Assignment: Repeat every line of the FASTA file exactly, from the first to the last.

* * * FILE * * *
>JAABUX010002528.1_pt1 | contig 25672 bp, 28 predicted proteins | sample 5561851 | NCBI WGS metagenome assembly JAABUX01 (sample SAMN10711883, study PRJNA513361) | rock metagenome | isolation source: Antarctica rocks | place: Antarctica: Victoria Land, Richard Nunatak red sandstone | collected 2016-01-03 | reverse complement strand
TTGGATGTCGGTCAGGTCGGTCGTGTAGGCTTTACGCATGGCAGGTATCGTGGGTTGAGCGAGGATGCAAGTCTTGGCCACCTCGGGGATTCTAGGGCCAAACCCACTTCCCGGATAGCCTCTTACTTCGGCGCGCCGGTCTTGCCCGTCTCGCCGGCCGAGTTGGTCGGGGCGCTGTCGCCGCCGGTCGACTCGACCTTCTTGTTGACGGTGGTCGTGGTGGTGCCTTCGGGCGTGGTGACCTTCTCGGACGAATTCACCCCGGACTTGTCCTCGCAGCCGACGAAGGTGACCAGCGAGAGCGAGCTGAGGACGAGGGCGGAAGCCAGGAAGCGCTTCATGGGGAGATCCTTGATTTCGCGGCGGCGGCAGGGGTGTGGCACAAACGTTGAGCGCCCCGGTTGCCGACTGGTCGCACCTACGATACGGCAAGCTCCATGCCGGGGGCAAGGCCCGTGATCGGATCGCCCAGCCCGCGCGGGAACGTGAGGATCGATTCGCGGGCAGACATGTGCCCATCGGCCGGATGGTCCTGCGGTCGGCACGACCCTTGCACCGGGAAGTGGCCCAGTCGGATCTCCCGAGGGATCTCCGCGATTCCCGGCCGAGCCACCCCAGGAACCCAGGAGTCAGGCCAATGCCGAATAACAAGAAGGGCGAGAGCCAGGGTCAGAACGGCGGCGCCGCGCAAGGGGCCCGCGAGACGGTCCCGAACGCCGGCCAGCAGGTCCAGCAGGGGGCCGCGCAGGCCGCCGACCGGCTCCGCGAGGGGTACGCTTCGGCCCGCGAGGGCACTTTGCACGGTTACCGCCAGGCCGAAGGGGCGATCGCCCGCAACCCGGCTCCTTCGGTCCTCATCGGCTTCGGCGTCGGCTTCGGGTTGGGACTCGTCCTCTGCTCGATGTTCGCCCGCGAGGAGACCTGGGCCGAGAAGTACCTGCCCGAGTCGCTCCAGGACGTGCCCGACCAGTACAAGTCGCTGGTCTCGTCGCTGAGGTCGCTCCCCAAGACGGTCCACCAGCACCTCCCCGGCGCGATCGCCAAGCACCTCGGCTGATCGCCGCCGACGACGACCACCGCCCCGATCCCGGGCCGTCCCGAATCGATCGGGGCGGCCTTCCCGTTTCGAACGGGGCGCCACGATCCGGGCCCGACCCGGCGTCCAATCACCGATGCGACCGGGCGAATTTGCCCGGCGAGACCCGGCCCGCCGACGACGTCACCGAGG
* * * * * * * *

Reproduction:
>JAABUX010002528.1_pt1 | contig 25672 bp, 28 predicted proteins | sample 5561851 | NCBI WGS metagenome assembly JAABUX01 (sample SAMN10711883, study PRJNA513361) | rock metagenome | isolation source: Antarctica rocks | place: Antarctica: Victoria Land, Richard Nunatak red sandstone | collected 2016-01-03 | reverse complement strand
TTGGATGTCGGTCAGGTCGGTCGTGTAGGCTTTACGCATGGCAGGTATCGTGGGTTGAGCGAGGATGCAAGTCTTGGCCACCTCGGGGATTCTAGGGCCAAACCCACTTCCCGGATAGCCTCTTACTTCGGCGCGCCGGTCTTGCCCGTCTCGCCGGCCGAGTTGGTCGGGGCGCTGTCGCCGCCGGTCGACTCGACCTTCTTGTTGACGGTGGTCGTGGTGGTGCCTTCGGGCGTGGTGACCTTCTCGGACGAATTCACCCCGGACTTGTCCTCGCAGCCGACGAAGGTGACCAGCGAGAGCGAGCTGAGGACGAGGGCGGAAGCCAGGAAGCGCTTCATGGGGAGATCCTTGATTTCGCGGCGGCGGCAGGGGTGTGGCACAAACGTTGAGCGCCCCGGTTGCCGACTGGTCGCACCTACGATACGGCAAGCTCCATGCCGGGGGCAAGGCCCGTGATCGGATCGCCCAGCCCGCGCGGGAACGTGAGGATCGATTCGCGGGCAGACATGTGCCCATCGGCCGGATGGTCCTGCGGTCGGCACGACCCTTGCACCGGGAAGTGGCCCAGTCGGATCTCCCGAGGGATCTCCGCGATTCCCGGCCGAGCCACCCCAGGAACCCAGGAGTCAGGCCAATGCCGAATAACAAGAAGGGCGAGAGCCAGGGTCAGAACGGCGGCGCCGCGCAAGGGGCCCGCGAGACGGTCCCGAACGCCGGCCAGCAGGTCCAGCAGGGGGCCGCGCAGGCCGCCGACCGGCTCCGCGAGGGGTACGCTTCGGCCCGCGAGGGCACTTTGCACGGTTACCGCCAGGCCGAAGGGGCGATCGCCCGCAACCCGGCTCCTTCGGTCCTCATCGGCTTCGGCGTCGGCTTCGGGTTGGGACTCGTCCTCTGCTCGATGTTCGCCCGCGAGGAGACCTGGGCCGAGAAGTACCTGCCCGAGTCGCTCCAGGACGTGCCCGACCAGTACAAGTCGCTGGTCTCGTCGCTGAGGTCGCTCCCCAAGACGGTCCACCAGCACCTCCCCGGCGCGATCGCCAAGCACCTCGGCTGATCGCCGCCGACGACGACCACCGCCCCGATCCCGGGCCGTCCCGAATCGATCGGGGCGGCCTTCCCGTTTCGAACGGGGCGCCACGATCCGGGCCCGACCCGGCGTCCAATCACCGATGCGACCGGGCGAATTTGCCCGGCGAGACCCGGCCCGCCGACGACGTCACCGAGG